IDEAS home Printed from https://ideas.repec.org/a/kap/expeco/v9y2006i4p383-405.html
   My bibliography  Save this article

Elicitation using multiple price list formats

Author

Listed:
  • Steffen Andersen
  • Glenn Harrison
  • Morten Lau
  • E. Rutström

Abstract

We examine the properties of a popular method for eliciting choices and values from experimental subjects, the multiple price list format. The main advantage of this format is that it is relatively transparent to subjects and provides simple incentives for truthful revelation. The main disadvantages are that it only elicits interval responses, and could be susceptible to framing effects. We consider extensions to address and evaluate these concerns. We conclude that although there are framing effects, they can be controlled for with a design that allows for them. We also find that the elicitation of risk attitudes is sensitive to procedures, subject pools, and the format of the multiple price list table, but that the qualitative findings that participants are generally risk averse is robust. The elicitation of discount rates appear less sensitive to details of the experimental design. Copyright Economic Science Association 2006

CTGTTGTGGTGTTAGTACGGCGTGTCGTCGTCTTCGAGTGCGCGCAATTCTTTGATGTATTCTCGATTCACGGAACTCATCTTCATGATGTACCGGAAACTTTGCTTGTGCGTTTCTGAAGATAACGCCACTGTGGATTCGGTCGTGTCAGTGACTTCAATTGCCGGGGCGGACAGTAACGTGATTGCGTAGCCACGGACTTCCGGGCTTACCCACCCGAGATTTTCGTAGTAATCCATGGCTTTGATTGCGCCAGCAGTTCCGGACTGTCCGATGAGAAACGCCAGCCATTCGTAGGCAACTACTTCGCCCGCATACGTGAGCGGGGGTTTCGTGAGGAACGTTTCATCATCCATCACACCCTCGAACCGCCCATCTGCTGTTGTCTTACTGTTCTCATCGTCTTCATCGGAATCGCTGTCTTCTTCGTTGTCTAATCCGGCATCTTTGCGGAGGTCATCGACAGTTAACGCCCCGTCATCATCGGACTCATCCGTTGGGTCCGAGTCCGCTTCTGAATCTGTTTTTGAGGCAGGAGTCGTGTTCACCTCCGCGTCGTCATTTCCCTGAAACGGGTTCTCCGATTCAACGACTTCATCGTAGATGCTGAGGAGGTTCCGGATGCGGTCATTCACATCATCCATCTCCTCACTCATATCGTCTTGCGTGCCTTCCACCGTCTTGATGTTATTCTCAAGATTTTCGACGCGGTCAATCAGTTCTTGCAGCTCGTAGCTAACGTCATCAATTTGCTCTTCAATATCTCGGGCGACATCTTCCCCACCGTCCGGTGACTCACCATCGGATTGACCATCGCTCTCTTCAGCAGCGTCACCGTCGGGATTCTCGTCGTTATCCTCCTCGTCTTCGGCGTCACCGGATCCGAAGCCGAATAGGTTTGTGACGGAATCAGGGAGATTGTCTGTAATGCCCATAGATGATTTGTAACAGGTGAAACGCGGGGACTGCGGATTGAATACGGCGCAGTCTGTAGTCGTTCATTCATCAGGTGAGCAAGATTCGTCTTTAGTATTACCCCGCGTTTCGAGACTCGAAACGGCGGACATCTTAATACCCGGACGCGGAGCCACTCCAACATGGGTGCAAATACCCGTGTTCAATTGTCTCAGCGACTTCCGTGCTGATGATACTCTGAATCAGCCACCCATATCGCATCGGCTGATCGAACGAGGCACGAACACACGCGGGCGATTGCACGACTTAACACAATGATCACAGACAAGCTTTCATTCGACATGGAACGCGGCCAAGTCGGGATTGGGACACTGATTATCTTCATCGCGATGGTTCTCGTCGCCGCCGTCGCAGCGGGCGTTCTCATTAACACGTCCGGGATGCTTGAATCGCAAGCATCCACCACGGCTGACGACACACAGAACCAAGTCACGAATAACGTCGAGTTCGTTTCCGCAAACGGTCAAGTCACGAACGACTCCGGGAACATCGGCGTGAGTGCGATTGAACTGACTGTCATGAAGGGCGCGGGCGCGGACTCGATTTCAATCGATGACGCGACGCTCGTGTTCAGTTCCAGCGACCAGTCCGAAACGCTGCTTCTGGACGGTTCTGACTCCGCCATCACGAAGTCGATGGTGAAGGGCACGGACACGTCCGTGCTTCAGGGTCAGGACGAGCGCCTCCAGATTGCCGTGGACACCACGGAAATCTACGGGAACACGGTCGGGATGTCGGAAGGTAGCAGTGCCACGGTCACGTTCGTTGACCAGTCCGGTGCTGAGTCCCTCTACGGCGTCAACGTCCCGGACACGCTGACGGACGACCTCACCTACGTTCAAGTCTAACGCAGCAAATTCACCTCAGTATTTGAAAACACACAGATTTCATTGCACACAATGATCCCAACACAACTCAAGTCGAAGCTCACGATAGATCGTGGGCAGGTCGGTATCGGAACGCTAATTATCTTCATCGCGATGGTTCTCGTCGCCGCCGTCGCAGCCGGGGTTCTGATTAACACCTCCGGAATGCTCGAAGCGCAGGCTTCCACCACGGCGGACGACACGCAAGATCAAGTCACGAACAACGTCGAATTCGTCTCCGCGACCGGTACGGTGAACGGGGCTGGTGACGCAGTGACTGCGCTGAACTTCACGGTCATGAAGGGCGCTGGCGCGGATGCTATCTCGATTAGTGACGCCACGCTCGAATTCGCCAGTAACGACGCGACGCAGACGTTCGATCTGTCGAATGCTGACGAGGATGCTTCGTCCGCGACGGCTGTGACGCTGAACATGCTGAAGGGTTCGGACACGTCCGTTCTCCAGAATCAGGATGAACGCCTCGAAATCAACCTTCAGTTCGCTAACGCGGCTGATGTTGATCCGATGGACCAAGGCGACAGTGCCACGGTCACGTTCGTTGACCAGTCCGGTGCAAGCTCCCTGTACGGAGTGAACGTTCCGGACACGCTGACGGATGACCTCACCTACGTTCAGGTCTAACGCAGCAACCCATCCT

Suggested Citation

  • Steffen Andersen & Glenn Harrison & Morten Lau & E. Rutström, 2006. "Elicitation using multiple price list formats," Experimental Economics, Springer;Economic Science Association, vol. 9(4), pages 383-405, December.
  • Handle: RePEc:kap:expeco:v:9:y:2006:i:4:p:383-405
    DOI: 10.1007/s10683-006-7055-6
    as

    Download full text from publisher

    File URL: http://hdl.handle.net/10.1007/s10683-006-7055-6
    Download Restriction: Access to full text is restricted to subscribers.

    File URL: https://libkey.io/10.1007/s10683-006-7055-6?utm_source=ideas